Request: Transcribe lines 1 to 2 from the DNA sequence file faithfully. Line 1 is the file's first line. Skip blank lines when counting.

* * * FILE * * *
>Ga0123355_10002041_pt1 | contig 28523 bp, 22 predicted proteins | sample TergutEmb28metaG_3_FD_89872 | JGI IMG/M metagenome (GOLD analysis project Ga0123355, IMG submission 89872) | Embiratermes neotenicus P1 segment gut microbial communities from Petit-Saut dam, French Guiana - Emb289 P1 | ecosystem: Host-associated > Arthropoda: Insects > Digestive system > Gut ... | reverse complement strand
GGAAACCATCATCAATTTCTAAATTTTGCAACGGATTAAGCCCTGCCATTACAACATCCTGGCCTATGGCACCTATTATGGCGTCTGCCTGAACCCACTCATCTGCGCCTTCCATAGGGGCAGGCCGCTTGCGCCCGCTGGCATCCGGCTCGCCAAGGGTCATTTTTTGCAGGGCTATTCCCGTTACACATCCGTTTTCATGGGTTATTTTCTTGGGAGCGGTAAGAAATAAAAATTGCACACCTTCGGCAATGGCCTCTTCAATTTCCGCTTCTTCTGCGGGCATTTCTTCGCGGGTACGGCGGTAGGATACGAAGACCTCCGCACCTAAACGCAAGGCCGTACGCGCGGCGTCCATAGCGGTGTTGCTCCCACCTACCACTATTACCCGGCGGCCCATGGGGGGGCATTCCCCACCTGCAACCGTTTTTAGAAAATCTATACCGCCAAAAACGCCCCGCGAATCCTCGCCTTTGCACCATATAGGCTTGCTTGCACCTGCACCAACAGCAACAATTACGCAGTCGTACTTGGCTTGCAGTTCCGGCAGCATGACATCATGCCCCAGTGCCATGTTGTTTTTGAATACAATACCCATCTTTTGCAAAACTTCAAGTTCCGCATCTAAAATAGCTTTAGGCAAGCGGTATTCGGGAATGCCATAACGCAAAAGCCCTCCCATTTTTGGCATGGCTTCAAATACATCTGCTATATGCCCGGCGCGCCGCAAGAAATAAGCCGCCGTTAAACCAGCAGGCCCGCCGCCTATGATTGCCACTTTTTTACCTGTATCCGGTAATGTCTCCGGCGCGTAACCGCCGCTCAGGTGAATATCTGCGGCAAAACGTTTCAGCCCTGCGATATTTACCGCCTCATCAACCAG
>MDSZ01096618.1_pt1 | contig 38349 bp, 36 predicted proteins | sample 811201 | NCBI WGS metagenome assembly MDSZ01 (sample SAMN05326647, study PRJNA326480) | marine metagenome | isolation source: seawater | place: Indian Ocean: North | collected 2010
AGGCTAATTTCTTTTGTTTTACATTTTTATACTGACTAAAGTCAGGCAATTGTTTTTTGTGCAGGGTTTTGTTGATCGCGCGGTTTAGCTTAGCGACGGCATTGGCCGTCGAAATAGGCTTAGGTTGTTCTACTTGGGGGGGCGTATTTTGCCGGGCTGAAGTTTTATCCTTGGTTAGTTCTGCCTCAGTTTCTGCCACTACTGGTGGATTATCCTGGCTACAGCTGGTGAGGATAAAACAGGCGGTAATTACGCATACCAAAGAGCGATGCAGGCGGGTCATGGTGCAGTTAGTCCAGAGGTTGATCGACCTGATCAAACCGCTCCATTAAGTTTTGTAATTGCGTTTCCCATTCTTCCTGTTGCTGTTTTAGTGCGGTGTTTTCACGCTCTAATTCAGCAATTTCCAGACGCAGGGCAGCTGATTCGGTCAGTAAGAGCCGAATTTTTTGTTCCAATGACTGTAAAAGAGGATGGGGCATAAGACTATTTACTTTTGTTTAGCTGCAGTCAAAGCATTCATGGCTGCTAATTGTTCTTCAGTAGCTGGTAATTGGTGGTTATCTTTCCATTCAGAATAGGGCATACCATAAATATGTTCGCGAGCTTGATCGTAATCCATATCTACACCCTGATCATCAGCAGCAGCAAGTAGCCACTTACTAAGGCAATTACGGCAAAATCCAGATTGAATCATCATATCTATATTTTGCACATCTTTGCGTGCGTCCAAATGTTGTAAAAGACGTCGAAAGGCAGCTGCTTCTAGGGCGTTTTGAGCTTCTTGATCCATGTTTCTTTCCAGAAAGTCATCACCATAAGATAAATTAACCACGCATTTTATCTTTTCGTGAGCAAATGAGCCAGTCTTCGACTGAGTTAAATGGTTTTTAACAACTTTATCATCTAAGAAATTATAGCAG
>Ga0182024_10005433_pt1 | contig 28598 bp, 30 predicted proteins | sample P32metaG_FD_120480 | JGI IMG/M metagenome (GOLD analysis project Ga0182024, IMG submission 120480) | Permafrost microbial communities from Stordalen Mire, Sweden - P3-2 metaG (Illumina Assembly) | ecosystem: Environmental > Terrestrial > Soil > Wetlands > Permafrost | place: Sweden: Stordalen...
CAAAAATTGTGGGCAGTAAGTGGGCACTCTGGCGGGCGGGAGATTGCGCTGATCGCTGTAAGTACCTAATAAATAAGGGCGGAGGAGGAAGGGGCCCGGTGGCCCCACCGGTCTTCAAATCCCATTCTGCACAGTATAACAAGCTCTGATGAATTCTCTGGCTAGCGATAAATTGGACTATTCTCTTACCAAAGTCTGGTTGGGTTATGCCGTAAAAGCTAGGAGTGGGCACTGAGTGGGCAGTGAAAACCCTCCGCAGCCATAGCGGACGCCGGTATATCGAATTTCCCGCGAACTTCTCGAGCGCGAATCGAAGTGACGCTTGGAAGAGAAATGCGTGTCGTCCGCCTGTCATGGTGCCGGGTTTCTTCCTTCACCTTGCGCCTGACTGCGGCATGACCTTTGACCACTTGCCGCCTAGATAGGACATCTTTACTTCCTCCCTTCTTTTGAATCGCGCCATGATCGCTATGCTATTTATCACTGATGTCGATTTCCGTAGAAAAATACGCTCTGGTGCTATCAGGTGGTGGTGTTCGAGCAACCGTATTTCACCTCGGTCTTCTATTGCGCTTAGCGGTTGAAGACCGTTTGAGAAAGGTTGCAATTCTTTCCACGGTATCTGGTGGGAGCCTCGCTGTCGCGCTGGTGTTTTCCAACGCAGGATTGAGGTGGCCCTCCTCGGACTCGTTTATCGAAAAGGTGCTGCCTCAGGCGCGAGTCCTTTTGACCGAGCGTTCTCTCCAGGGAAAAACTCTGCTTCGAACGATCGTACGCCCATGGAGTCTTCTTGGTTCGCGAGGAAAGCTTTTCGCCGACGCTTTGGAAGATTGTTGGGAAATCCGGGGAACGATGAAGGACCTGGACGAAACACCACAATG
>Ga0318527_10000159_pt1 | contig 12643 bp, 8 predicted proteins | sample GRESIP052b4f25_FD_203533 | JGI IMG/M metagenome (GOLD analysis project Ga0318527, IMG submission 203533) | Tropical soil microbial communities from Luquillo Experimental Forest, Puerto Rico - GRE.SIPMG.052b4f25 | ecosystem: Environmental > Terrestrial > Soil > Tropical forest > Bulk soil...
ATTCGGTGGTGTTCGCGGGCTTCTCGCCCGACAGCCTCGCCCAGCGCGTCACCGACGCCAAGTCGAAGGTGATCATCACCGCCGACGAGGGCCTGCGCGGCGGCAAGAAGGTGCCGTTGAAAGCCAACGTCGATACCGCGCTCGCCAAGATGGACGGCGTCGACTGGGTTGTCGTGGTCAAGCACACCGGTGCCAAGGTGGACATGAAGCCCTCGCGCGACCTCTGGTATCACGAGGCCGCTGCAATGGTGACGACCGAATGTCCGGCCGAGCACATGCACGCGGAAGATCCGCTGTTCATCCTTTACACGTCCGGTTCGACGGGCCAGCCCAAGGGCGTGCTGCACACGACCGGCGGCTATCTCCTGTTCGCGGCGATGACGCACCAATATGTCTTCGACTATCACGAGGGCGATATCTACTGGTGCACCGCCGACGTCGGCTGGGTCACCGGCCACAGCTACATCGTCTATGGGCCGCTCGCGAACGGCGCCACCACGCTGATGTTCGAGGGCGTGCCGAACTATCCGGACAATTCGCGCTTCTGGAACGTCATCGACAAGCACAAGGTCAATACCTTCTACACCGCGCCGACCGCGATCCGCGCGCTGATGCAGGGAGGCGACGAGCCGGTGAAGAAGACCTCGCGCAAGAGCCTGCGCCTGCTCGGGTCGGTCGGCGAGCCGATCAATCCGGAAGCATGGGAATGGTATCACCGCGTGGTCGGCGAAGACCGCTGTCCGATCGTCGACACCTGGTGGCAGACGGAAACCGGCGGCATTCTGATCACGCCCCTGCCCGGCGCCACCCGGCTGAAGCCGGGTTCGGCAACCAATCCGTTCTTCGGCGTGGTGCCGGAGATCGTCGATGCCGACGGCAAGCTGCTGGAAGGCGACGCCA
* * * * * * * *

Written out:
>Ga0123355_10002041_pt1 | contig 28523 bp, 22 predicted proteins | sample TergutEmb28metaG_3_FD_89872 | JGI IMG/M metagenome (GOLD analysis project Ga0123355, IMG submission 89872) | Embiratermes neotenicus P1 segment gut microbial communities from Petit-Saut dam, French Guiana - Emb289 P1 | ecosystem: Host-associated > Arthropoda: Insects > Digestive system > Gut ... | reverse complement strand
GGAAACCATCATCAATTTCTAAATTTTGCAACGGATTAAGCCCTGCCATTACAACATCCTGGCCTATGGCACCTATTATGGCGTCTGCCTGAACCCACTCATCTGCGCCTTCCATAGGGGCAGGCCGCTTGCGCCCGCTGGCATCCGGCTCGCCAAGGGTCATTTTTTGCAGGGCTATTCCCGTTACACATCCGTTTTCATGGGTTATTTTCTTGGGAGCGGTAAGAAATAAAAATTGCACACCTTCGGCAATGGCCTCTTCAATTTCCGCTTCTTCTGCGGGCATTTCTTCGCGGGTACGGCGGTAGGATACGAAGACCTCCGCACCTAAACGCAAGGCCGTACGCGCGGCGTCCATAGCGGTGTTGCTCCCACCTACCACTATTACCCGGCGGCCCATGGGGGGGCATTCCCCACCTGCAACCGTTTTTAGAAAATCTATACCGCCAAAAACGCCCCGCGAATCCTCGCCTTTGCACCATATAGGCTTGCTTGCACCTGCACCAACAGCAACAATTACGCAGTCGTACTTGGCTTGCAGTTCCGGCAGCATGACATCATGCCCCAGTGCCATGTTGTTTTTGAATACAATACCCATCTTTTGCAAAACTTCAAGTTCCGCATCTAAAATAGCTTTAGGCAAGCGGTATTCGGGAATGCCATAACGCAAAAGCCCTCCCATTTTTGGCATGGCTTCAAATACATCTGCTATATGCCCGGCGCGCCGCAAGAAATAAGCCGCCGTTAAACCAGCAGGCCCGCCGCCTATGATTGCCACTTTTTTACCTGTATCCGGTAATGTCTCCGGCGCGTAACCGCCGCTCAGGTGAATATCTGCGGCAAAACGTTTCAGCCCTGCGATATTTACCGCCTCATCAACCAG